Mixing prophecy and politics
Christian Zionists are growing in influence - even as they fight for policies their critics say work against peace in the Mideast. For these believers, it's all about fulfilling biblical prophecy.
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To this end, Christian groups have sponsored the migration of thousands of Jews from Russia, Ethiopia, and other countries. They've funneled resources into social programs for Israeli communities, and they encourage churches in the US to support Jewish settlements in the occupied territories.Skip to next paragraph
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"We stand for the right that all the land that God gave under the Abrahamic covenant 4,000 years ago is Israel's ... and He will regulate the affairs of how Israel comes into the allotment which is hers forever," says the Rev. Malcolm Hedding, director of International Christian Embassy Jerusalem (ICEJ), the largest of the Zionist groups with branches in 55 countries. Biblical Zionism rejects any effort to read the Scriptures spiritually or allegorically, Mr. Hedding says. "There is no such thing as a Palestinian," he adds.
Christian Zionism is a more recent term for a 19th-century theology that began in England, called premillennial dispensationalism. It divides history into eras (dispensations) based on a complex interpretation of biblical texts in books such as Daniel, Ezekiel, and Revelation. Most other Christian groups view these prophecies as predictions fulfilled long ago or as visions with a purely symbolic or spiritual meaning. But premillennialists insist they will occur on earth in the future.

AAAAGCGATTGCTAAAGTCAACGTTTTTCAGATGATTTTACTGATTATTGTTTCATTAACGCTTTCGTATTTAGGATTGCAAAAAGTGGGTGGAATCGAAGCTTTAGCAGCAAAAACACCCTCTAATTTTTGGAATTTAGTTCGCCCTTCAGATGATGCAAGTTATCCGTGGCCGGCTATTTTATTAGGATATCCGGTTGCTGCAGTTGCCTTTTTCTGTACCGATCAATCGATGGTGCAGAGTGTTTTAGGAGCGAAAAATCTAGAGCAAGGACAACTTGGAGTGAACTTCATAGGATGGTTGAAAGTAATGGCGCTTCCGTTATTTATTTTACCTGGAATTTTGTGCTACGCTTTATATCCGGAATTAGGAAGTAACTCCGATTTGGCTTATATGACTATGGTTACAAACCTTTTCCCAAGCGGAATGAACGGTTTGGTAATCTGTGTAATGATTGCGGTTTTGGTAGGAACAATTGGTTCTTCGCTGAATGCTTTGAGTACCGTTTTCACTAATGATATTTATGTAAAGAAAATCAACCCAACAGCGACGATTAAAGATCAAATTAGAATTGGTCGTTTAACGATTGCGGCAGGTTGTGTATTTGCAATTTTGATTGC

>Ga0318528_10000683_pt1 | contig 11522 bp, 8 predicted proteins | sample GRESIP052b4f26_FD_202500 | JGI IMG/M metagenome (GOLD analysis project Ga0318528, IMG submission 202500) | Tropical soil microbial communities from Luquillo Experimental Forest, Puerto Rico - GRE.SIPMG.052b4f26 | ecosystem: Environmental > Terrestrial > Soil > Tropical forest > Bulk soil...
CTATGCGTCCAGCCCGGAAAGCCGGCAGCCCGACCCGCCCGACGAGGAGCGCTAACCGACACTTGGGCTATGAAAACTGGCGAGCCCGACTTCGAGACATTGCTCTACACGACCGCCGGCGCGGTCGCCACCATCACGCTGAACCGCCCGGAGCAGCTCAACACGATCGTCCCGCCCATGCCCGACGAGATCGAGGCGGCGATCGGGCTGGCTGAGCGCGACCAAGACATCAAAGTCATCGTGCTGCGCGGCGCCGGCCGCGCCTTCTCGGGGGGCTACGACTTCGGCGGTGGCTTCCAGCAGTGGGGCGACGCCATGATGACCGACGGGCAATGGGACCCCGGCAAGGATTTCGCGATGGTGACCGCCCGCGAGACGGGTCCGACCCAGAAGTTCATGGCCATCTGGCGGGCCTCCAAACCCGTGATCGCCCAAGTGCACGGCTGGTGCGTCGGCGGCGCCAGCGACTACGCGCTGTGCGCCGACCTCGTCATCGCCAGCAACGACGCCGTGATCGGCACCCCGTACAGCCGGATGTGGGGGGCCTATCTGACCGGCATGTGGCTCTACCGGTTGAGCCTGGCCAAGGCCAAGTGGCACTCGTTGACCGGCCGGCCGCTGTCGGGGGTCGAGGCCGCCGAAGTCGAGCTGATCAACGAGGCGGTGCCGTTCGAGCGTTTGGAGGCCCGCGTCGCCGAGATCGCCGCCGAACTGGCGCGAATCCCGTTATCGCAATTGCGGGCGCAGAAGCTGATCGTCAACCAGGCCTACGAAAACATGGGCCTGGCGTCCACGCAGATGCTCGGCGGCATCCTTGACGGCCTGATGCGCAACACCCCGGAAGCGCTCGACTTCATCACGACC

Israel's creation in 1948 and the Six-Day War of 1967 - in which Israel captured all of Jerusalem, the West Bank, and Gaza - galvanized premillennialists to believe the Last Days had begun. Mr. Lindsey's book, the nonfiction bestseller of the 1970s, popularized premillennialist teachings for millions of Americans and put Israel right at the center, says Donald Wagner, professor of religion and Middle East studies at North Park University in Chicago. Lindsey started a consultant business, Dr. Wagner says, which involved sessions with the Pentagon, CIA, Israeli generals, and the US Congress.
But Lindsey wasn't the first premillennialist author to leave his mark. William Blackstone, a fundamentalist lay preacher in the US, wrote a 1882 bestseller, "Jesus Is Coming," and in 1891 organized the first campaign in support of a Jewish state in the Middle East. Premillennialists in the British imperial government included Lord Arthur Balfour and Prime Minister David Lloyd George, who were the first to officially promise a Jewish homeland with the 1917 Balfour Declaration.
In the US, premillennialist teaching has spread through TV and radio evangelists and, most recently, the "Left Behind" novels and prophecy websites.
Supporters range from avid believers to more passive participants who nonetheless believe in prophecy and watch for its fulfillment, scholars say. Such teaching may attract more followers in times of stress, observers suggest, as it offers one explanation for disturbing world events.
"[Christian Zionists] create a worldview into which people walk and don't realize how big a move they've made," says Martin Marty, religious historian and co- director of the Fundamentalist Project, set up to study worldwide religious reaction to modernity. There are sincere people in the movement who pray for the conversion of Israel but don't take up the political program, he says.
But he and others, including some Evangelicals, are increasingly concerned that many Christian Zionists have become activists whose actions could ultimately have serious - even disastrous - consequences.
"The danger is that, when people believe they 'know' how things are going to turn out and then act on those convictions, they can make these prophecies self-fulfilling, and bring on some of the things they predict," says the Rev. Timothy Weber, president of Memphis Theological Seminary in Tennessee, and author of "On the Road to Armageddon: How Evangelicals Became Israel's Best Friend."